The Layoffs Hit Hard
This is how one now-former Hopper employee described the layoff process:
“Everyone was traumatised. Nobody knew if they were going to be let go or not. After this I witnessed how colleagues started disappearing from Slack one by one. I was in the middle of the meeting [a town hall] and my colleague was called and she started to cry. She left the meeting, and five minutes after she disappeared from Slack. About 10 minutes passed and I also received the call from my manager This call lasted 2 minutes. My manager told me he/she did not know why the decision happened, but there was nothing he/she could do.”
See the Hopper email to employees about layoffs and the company’s strategy below:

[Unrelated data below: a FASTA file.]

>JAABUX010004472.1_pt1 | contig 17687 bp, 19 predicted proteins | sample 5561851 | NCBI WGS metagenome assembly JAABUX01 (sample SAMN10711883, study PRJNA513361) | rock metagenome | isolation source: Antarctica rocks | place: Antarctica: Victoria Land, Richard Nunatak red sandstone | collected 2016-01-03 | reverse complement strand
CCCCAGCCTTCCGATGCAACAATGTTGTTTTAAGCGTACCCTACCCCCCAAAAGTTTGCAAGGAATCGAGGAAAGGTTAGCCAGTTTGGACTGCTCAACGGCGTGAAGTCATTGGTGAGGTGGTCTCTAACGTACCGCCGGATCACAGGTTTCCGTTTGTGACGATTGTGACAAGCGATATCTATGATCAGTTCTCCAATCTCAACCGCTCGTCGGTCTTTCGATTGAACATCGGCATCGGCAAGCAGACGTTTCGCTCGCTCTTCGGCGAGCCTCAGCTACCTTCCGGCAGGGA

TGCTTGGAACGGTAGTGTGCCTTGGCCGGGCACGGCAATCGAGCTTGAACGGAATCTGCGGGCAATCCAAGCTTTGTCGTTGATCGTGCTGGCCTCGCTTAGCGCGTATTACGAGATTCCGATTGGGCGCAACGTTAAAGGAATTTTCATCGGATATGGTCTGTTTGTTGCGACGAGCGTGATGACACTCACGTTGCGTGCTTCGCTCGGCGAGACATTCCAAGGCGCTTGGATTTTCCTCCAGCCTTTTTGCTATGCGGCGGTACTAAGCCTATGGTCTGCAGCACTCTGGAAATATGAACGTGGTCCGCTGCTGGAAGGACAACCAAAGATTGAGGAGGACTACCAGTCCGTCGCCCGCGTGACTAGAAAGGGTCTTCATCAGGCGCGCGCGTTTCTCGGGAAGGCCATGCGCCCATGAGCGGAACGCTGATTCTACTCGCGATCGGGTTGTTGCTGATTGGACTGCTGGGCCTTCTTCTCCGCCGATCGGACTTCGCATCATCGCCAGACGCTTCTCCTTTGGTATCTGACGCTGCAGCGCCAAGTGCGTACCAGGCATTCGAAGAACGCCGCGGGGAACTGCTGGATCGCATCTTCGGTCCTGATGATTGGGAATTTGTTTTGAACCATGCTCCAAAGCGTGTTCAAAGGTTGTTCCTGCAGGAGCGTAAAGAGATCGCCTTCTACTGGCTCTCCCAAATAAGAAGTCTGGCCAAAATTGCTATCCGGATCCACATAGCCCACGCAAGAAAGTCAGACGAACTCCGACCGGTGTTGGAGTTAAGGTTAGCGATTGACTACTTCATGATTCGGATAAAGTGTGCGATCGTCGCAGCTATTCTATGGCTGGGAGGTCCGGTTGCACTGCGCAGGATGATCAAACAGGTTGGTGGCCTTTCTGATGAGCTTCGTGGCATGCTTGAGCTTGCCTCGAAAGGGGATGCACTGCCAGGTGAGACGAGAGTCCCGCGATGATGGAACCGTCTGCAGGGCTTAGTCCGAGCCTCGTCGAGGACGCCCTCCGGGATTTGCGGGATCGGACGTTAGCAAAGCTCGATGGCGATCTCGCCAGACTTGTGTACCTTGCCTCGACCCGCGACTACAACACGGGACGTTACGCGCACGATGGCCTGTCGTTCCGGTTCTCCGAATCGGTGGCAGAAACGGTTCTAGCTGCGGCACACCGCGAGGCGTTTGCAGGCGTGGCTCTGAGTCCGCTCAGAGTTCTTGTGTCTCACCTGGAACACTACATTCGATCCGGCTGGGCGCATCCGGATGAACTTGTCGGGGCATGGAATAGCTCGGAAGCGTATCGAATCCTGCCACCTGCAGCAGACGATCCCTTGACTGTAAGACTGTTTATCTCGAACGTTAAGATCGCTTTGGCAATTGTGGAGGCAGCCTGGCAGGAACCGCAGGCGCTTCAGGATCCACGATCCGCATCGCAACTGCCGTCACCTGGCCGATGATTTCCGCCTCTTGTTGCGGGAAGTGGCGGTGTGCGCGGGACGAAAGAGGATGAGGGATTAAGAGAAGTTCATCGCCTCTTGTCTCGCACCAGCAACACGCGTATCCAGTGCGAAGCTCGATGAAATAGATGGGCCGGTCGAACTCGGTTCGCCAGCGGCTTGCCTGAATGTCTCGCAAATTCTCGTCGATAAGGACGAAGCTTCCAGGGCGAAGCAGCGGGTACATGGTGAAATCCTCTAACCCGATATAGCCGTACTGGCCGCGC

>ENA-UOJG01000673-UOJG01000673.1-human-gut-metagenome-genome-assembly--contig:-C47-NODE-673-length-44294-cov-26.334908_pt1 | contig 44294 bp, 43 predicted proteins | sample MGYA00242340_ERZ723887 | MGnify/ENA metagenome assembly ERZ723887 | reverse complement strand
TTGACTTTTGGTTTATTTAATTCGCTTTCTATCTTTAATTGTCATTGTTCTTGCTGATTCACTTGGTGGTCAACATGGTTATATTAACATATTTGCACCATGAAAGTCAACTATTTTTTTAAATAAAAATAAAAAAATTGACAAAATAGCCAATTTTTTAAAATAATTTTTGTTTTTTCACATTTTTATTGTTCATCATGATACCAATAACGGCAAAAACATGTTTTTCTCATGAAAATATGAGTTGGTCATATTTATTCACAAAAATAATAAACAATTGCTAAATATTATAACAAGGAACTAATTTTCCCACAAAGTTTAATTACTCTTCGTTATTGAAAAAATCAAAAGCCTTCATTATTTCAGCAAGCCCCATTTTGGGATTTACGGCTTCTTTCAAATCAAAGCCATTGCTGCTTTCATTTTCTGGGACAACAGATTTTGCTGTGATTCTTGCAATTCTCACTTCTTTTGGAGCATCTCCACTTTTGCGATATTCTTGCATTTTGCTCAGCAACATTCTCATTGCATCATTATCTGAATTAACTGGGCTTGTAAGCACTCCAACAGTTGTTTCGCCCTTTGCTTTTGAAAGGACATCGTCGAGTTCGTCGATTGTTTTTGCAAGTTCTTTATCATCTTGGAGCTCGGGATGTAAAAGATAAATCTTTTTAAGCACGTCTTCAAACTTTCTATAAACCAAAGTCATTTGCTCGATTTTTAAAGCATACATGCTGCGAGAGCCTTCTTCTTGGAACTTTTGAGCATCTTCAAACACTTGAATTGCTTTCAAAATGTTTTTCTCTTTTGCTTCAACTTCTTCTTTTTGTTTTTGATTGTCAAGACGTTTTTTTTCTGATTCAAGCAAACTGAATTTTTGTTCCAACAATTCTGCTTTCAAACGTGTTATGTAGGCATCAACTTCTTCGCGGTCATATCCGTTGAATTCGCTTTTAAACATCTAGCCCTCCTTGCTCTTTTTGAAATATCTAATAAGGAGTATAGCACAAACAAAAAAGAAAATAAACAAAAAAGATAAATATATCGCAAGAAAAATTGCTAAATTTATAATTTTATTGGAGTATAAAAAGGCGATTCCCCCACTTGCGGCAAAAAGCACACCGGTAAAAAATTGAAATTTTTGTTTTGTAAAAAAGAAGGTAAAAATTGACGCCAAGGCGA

I have some difficult news to share today. After much deliberation, Hopper has decided to re-organize our business in an effort to support our highest-growth, priority areas and move more quickly towards profitability. Unfortunately, this means that we will be reducing the size of our workforce today and some of our colleagues across the globe and across departments will be affected.
To be clear, in no way does this reorganization reflect on the work of the team. This is not about individual performance but is instead about adjusting to the new macro reality for growth companies in general and our company specifically. I’m very proud of the work and contributions of the team and I thank all of you for that.
Below I will give some context behind this decision, what to expect and where we go from here. I will also host a town hall later today to discuss this and our plans going forward.
Why is this happening?